Using Campylobacter spp. and E. coli Data and Bayesian Microbial Risk Assessment to Examine Public Health Risks in Agricultural Watersheds under Tile Drainage Management.
Schmidt, P.J., Pintar, K.D.M., Fazil, A.M., Flemming, C.A., Lanthier, M., Laprade, N., Sunohara, M., Simhon, A., Thomas, J.L., Wilkes, G.A., Topp, E., and Lapen, D.R. (2013). "Using Campylobacter spp. and E. coli Data and Bayesian Microbial Risk Assessment to Examine Public Health Risks in Agricultural Watersheds under Tile Drainage Management.", Water Research, 47(10), pp. 3255–3272. doi : 10.1016/j.watres.2013.02.002 Access to full text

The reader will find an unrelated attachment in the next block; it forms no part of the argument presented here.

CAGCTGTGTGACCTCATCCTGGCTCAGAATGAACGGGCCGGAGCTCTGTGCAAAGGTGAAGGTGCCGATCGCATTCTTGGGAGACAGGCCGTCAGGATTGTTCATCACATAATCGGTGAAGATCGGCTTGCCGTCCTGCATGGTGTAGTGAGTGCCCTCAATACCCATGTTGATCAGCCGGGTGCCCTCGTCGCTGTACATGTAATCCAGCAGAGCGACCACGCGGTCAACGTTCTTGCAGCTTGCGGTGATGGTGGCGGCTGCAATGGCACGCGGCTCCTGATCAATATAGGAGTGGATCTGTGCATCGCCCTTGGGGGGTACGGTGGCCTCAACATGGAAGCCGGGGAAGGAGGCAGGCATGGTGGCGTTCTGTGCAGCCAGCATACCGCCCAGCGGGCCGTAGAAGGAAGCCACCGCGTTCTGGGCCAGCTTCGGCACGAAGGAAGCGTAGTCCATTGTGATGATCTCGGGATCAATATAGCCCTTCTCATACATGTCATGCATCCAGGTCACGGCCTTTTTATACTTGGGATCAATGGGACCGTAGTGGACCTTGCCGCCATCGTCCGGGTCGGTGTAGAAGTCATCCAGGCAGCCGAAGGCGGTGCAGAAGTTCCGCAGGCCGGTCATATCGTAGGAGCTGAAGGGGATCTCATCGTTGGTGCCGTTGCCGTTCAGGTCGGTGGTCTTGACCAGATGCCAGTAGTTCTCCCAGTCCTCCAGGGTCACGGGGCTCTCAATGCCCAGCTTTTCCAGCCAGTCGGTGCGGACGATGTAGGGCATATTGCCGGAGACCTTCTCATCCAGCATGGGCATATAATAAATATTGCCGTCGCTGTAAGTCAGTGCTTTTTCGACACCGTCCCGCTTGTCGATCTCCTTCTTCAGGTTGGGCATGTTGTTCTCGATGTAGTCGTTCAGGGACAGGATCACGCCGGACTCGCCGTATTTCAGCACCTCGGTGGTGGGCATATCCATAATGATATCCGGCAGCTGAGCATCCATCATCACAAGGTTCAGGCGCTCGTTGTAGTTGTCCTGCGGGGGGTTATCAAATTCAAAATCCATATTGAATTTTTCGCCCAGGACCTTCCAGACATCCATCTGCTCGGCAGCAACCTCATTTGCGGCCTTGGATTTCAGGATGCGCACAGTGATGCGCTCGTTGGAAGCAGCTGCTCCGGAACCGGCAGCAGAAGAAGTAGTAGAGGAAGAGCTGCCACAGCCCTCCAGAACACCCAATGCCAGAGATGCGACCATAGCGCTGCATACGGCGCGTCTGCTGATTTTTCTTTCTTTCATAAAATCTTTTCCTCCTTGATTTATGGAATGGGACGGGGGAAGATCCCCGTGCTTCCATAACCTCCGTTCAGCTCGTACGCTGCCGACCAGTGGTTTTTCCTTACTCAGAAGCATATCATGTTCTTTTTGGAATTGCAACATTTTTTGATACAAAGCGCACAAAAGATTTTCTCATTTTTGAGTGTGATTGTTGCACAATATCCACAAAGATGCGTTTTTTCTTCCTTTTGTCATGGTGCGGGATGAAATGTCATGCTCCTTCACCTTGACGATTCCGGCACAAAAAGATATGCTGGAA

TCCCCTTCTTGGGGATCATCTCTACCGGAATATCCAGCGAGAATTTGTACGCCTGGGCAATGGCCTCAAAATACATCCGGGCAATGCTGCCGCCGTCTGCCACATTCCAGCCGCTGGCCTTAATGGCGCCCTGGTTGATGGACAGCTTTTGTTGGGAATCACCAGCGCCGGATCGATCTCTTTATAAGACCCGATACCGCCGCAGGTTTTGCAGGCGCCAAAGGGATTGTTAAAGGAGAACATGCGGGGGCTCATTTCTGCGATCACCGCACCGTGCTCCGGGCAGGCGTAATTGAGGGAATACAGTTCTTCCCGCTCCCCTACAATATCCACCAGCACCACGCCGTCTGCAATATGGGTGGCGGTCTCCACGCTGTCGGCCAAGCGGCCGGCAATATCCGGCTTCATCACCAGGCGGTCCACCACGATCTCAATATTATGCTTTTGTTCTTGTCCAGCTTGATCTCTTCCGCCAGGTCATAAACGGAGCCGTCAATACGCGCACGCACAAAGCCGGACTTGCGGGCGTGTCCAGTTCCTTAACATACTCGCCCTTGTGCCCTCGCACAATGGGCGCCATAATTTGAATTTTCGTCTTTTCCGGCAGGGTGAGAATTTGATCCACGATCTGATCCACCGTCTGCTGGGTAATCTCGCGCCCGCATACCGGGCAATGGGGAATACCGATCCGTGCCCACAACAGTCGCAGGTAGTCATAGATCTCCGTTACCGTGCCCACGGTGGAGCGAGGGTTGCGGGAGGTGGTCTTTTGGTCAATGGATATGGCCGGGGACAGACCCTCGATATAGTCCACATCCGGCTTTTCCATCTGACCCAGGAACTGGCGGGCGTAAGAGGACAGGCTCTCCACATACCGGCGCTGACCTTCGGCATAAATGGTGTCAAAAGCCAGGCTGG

Human campylobacteriosis is the leading bacterial gastrointestinal illness in Canada; environmental transmission has been implicated in addition to transmission via consumption of contaminated food. Information about Campylobacter spp. occurrence at the watershed scale will enhance our understanding of the associated public health risks and the efficacy of source water protection strategies. The overriding purpose of this study is to provide a quantitative framework to assess and compare the relative public health significance of watershed microbial water quality associated with agricultural BMPs. A microbial monitoring program was expanded from fecal indicator analyses and Campylobacter spp. presence/absence tests to the development of a novel, 11-tube most probable number (MPN) method that targeted C. jejuni, C. coli, and C. lari. These three types of data were used to make inferences about theoretical risks in a watershed in which tile drainage control is widely practiced, an adjacent watershed with conventional (uncontrolled) tile drainage, and reference sites elsewhere in the same river basin. E.coli concentrations (MPN and plate count) in the controlled tile drainage watershed were statistically higher (2008-11), relative to the uncontrolled tile drainage watershed, but yearly variation was high as well. E. coli loading for years 2008-11 combined were statistically higher in the controlled watershed, relative to the uncontrolled tile drainage watershed, but Campylobacter spp. loads for 2010-11 were generally higher for the uncontrolled tile drainage watershed (but not statistically significant). Using MPN data and a Bayesian modelling approach, higher mean Campylobacter spp. concentrations were found in the controlled tile drainage watershed relative to the uncontrolled tile drainage watershed (2010-11). A second-order quantitative microbial risk assessment (QMRA) was used, in a relative way, to identify differences in mean Campylobacter spp. infection risks among monitoring sites for a hypothetical exposure scenario. Greater relative mean risks were obtained for sites in the controlled tile drainage watershed than in the uncontrolled tile drainage watershed in each year of monitoring with pair-wise posterior probabilities exceeding 0.699, and the lowest relative mean risks were found at a downstream drinking water intake reference site. The second-order modelling approach was used to partition sources of uncertainty, which revealed that an adequate representation of the temporal variation in Campylobacter spp. concentrations for risk assessment was achieved with as few as 10 MPN data per site. This study demonstrates for the first time how QMRA can be implemented to evaluate, in a relative sense, the public health implications of tile drainage control on watershed-scale water quality.
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